# Generate SQL code and send it to the database connection
  else
    # Return false or raise an error, sending no SQL code to the database
  end
end

The race condition exists because there is time between the if valid? and the send SQL to the database bits. A second independent process can pass the if valid? the primary process has, but before it sends the SQL code. The two processes are racing each other through the system to influence the output to the database first. Because the database itself can certainly store two records with the same account_id and code. Therefore, there is most certainly a race condition whereby two identical coupons can be applied to the same account!

The migration that fixes this race condition at the database level

20150504163550_add_unique_index_to_applied_coupons

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class AddUniqueIndexToAppliedCoupons < ActiveRecord::Migration
  def change
    # Have the database raise an exception anytime any process tries to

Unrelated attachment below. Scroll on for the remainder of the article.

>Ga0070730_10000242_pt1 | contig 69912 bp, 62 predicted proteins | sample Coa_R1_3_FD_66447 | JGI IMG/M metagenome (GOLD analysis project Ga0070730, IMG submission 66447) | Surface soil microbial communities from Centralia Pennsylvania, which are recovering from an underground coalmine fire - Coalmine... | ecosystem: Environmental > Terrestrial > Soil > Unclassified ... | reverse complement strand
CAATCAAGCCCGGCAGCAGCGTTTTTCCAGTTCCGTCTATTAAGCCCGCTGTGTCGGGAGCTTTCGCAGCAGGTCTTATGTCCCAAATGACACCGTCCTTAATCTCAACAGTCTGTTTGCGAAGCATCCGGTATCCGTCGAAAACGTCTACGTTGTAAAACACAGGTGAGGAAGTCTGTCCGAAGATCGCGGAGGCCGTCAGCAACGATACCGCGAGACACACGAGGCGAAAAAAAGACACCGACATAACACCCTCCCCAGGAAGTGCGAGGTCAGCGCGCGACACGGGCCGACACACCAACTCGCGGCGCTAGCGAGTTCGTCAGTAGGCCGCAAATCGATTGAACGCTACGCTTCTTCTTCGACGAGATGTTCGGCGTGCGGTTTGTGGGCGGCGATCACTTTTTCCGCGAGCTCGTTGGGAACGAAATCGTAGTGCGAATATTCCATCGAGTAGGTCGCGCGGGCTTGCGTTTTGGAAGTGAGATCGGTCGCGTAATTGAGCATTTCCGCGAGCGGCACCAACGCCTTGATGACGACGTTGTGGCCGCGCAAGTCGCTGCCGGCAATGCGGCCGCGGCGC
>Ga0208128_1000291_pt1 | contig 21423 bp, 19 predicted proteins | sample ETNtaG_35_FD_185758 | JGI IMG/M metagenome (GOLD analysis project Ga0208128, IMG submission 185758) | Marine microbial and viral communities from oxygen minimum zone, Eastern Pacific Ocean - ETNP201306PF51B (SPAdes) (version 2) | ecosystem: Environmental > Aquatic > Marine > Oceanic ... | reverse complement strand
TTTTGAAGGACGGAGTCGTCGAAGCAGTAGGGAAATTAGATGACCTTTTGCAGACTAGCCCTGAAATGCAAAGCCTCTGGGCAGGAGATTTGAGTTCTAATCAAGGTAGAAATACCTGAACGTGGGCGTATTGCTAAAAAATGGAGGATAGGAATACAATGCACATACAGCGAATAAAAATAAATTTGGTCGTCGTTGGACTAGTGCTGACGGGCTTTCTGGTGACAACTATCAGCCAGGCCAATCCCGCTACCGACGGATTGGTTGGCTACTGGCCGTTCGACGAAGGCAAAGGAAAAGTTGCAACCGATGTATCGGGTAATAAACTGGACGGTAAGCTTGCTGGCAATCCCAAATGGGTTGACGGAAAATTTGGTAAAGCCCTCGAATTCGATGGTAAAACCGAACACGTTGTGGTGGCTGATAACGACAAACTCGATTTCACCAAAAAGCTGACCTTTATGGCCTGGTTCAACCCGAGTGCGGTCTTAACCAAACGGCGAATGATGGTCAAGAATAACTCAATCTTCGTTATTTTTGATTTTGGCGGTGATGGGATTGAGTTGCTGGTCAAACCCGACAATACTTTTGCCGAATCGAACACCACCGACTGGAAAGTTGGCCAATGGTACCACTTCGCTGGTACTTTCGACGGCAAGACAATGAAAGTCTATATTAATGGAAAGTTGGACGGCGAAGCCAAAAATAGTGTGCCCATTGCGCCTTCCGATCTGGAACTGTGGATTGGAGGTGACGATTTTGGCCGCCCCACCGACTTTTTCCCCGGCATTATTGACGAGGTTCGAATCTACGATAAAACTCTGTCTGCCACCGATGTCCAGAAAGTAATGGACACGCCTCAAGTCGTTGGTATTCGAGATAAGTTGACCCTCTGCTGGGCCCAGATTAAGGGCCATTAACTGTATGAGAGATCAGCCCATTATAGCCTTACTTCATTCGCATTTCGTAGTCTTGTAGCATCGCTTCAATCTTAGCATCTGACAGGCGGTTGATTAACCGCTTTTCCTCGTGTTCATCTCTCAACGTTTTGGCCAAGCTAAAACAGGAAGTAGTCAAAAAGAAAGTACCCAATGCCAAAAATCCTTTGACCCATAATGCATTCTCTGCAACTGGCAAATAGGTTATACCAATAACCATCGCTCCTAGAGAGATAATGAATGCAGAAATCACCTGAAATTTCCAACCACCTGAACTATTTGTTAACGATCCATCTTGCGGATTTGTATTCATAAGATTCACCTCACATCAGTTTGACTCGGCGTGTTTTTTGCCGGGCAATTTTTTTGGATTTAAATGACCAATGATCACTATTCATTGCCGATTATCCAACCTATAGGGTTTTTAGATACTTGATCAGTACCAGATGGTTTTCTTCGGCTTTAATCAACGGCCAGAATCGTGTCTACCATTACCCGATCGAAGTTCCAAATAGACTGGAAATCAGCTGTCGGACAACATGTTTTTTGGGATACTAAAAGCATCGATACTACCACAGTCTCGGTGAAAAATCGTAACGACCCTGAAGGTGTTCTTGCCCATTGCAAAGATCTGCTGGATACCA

# submit a record that has a code duplicated for any particular account
    add_index :applied_coupons, [:account_id, :code], unique: true
  end
end

And with this, the database will enforce the account data integrity by raising an exception anytime a second record would be saved that duplicates a code for any given account. The validation shows a friendly error message and the database enforces the rule.

In conclusion

When the database is the source of truth for your application, enforcing data integrity at the database level with constraints is important. As I’ve shown, there are situations where validations will pass even though the end result once persisted is invalid. In the worst case situations, this is a serious security flaw and even in the best case situations, it will lead to data integrity issues. The easy solution is to add a unique index on the combination of the model’s foreign key plus the coupon code field so that the database server will reject duplicates itself since modern database servers are both atomic and thread-safe.

About Frank Rietta

Frank Rietta's photo

Frank Rietta is specialized in working with startups, new Internet businesses, and in developing with the Ruby on Rails platform to build scalable businesses. He is a computer scientist with a Masters in Information Security from the College of Computing at the Georgia Institute of Technology. He teaches about security topics and is a contributor to the security chapter of the 7th edition of the "Fundamentals of Database Systems" textbook published by Addison-Wesley.